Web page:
In its Mac OS X 10.6.4 (“Snow Leopard”) upgrade Apple included new antivirus signatures to help fight off some of the more “high profile OS X exploits found in the wild, reports “Maximum PC” (http://www.maximumpc.com/article/news/apple_sneaks_antivirus_signatures_osx?).
The most notable of these is a file disguised as the iPhoto application which, when launched, lets attackers send spam, take screenshots, access files, and more.
“Our guess is that the Apple marketing department couldn’t find a positive light to spin the new OS enhancement, so it was conveniently left out of the patch notes,” “Maximum PC” says. “Cnet pointed out, and we agree, that Apple’s ongoing refusal to acknowledge security flaws in its products exposes users to greater danger since they are lulled into a false sense of security.”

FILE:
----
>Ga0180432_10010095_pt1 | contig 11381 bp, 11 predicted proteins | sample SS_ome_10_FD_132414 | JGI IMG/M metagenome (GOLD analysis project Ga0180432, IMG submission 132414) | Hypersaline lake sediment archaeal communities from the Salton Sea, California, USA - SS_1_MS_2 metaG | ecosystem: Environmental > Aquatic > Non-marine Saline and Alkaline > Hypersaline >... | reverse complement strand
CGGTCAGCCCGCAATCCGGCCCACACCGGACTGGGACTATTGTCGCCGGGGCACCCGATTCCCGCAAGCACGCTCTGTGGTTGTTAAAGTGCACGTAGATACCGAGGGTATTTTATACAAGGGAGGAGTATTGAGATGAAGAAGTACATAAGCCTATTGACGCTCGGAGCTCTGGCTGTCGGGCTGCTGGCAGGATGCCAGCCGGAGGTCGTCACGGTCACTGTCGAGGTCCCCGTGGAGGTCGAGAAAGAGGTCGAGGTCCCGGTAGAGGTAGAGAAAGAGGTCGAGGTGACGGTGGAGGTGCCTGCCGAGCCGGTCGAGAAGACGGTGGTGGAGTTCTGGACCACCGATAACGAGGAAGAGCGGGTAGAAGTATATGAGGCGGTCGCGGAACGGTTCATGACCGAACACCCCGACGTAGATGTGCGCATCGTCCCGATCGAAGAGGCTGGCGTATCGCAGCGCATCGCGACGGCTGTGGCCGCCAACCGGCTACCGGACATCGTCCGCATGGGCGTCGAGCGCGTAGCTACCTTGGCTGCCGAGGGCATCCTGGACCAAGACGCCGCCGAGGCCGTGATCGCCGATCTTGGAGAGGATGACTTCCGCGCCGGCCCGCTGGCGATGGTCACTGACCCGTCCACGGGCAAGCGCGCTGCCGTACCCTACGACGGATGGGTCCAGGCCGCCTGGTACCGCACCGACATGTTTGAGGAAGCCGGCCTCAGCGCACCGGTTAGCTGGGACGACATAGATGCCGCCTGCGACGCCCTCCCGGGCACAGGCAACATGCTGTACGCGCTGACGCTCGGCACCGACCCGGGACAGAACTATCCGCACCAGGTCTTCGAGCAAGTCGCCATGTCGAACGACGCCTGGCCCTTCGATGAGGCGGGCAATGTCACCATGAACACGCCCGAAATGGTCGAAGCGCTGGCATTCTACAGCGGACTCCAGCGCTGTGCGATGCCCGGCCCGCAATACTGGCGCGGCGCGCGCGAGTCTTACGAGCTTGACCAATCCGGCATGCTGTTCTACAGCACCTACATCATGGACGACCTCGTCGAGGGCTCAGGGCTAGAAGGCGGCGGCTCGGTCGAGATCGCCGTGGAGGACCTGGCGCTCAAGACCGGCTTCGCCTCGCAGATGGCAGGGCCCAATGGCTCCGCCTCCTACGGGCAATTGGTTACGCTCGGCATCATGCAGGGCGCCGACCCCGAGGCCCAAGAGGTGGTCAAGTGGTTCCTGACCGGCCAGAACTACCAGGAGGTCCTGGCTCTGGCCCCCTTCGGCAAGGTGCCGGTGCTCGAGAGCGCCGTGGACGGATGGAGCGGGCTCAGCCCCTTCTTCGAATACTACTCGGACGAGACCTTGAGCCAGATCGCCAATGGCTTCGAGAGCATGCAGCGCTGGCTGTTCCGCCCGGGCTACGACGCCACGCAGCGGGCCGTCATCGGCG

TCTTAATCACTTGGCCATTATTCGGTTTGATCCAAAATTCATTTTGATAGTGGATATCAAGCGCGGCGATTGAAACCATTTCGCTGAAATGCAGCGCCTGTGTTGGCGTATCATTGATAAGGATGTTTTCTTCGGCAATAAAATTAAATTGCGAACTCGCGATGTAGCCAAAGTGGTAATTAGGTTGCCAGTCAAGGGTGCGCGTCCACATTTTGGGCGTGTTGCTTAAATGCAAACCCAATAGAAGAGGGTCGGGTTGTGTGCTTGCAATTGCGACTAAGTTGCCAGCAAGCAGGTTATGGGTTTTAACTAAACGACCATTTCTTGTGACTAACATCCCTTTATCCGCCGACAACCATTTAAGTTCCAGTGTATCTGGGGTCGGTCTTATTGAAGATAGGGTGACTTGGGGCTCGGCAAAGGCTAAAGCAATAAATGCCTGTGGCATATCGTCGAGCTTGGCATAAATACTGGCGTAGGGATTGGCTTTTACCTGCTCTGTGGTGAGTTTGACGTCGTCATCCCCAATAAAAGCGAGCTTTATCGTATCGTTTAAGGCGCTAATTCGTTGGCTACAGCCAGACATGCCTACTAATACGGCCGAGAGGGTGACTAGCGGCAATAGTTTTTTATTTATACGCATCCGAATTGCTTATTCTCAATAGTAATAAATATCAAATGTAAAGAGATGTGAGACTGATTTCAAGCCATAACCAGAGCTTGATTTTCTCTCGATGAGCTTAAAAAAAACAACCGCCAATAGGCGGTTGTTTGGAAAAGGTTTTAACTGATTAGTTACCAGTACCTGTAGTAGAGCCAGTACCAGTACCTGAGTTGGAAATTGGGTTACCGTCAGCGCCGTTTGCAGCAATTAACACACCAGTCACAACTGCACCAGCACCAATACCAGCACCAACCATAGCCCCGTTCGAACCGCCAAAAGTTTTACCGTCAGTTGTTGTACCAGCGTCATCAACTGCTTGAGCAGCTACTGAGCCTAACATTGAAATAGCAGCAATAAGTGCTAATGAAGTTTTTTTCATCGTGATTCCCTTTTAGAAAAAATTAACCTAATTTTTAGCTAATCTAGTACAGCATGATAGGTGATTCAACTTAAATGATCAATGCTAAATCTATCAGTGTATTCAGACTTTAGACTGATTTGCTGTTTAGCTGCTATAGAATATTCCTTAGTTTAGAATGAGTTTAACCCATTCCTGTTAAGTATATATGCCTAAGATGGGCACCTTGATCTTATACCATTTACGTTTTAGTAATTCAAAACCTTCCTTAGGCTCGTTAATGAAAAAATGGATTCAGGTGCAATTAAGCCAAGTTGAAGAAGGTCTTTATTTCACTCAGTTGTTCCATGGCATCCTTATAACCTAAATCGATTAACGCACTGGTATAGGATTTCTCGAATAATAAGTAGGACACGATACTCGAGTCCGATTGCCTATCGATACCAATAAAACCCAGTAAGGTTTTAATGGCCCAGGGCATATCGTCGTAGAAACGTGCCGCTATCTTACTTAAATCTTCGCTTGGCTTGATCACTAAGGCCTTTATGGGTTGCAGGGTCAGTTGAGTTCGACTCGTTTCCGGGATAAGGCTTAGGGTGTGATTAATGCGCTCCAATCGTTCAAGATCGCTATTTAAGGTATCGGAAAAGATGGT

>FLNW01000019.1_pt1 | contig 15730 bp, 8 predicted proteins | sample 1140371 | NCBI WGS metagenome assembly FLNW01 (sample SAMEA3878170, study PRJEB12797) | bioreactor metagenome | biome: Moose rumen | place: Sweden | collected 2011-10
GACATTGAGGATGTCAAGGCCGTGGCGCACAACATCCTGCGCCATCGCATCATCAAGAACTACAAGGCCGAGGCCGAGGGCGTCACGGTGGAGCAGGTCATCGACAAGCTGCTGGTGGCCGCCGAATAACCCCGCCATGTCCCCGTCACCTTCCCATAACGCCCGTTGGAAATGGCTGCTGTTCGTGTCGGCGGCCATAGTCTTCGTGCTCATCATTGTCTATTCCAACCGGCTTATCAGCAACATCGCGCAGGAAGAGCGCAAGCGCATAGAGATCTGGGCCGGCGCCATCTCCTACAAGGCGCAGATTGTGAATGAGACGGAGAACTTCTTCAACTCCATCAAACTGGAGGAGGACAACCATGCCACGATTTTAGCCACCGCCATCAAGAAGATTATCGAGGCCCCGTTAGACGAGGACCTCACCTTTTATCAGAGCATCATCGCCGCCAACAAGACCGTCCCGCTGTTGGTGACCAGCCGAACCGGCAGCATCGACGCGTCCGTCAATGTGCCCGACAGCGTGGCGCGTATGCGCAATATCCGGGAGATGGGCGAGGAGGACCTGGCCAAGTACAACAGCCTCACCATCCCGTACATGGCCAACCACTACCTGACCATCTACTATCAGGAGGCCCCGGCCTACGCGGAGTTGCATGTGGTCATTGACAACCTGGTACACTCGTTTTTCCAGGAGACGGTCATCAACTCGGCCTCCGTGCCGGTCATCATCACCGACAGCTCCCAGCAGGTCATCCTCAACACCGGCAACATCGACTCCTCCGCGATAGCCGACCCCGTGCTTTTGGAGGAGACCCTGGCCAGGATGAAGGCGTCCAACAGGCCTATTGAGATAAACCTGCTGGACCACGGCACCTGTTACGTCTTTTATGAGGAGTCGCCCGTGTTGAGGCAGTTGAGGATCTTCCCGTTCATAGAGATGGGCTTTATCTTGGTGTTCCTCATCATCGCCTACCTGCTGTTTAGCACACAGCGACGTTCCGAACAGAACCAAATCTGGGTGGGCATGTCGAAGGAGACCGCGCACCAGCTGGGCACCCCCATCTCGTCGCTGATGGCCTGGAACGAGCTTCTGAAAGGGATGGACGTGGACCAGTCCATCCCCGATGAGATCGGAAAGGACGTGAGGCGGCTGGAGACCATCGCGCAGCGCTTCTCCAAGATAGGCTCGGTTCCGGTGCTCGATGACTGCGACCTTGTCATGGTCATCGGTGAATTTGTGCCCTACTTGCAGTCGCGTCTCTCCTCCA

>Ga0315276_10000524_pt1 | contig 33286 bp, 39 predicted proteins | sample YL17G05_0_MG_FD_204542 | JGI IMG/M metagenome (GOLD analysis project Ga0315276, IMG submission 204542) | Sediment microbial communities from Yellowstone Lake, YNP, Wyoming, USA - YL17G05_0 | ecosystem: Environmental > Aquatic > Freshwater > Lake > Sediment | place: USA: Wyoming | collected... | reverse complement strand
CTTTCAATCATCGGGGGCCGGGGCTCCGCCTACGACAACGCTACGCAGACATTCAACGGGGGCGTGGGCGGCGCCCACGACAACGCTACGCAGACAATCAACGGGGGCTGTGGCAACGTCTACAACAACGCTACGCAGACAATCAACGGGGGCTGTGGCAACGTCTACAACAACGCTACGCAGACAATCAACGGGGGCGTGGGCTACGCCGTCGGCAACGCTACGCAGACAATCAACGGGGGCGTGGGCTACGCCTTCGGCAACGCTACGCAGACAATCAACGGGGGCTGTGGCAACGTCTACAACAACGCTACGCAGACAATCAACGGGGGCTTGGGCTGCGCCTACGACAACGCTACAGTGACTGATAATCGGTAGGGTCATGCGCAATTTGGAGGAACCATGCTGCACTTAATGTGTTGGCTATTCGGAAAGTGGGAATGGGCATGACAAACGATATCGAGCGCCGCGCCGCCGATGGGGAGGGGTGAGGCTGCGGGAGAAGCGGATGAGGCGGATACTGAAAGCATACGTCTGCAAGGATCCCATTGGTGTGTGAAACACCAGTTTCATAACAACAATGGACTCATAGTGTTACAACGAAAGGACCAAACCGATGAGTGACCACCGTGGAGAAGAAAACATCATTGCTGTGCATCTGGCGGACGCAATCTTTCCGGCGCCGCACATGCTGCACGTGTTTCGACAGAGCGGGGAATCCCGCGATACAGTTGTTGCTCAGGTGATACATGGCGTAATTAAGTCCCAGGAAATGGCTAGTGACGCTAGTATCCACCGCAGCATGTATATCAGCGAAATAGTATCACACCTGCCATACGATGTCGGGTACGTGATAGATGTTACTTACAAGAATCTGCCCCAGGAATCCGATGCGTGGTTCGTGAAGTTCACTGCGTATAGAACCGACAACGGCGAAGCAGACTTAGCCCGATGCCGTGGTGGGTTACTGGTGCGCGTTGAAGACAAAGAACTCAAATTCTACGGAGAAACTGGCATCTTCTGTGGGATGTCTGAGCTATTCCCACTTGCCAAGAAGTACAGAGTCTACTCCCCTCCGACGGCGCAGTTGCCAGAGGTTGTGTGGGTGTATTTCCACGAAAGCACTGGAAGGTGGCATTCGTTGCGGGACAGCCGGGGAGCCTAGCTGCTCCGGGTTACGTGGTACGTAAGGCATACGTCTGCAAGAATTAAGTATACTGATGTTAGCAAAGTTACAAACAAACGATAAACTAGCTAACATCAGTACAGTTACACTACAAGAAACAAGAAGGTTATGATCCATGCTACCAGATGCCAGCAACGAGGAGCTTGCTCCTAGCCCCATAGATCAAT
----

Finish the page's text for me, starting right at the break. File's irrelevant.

The Sophos security company claims that Apple added the antivirus signatures “on the sly,” reports “TechEye” (http://www.techeye.net/security/apple-secretly-updates-anti-malware-for-mac-os-x). It said there was no mention of it that it could find in Apple’s release notes for Mac OS X 10.6.4, or the accompanying security bulletin.
The update was to provide limited protection against OSX/Pinhead-B (called HellRTS by Apple), a backdoor Trojan which can allow remote hackers to gain control over Mac computers for the purposes of identity theft, spying and the distribution of spam.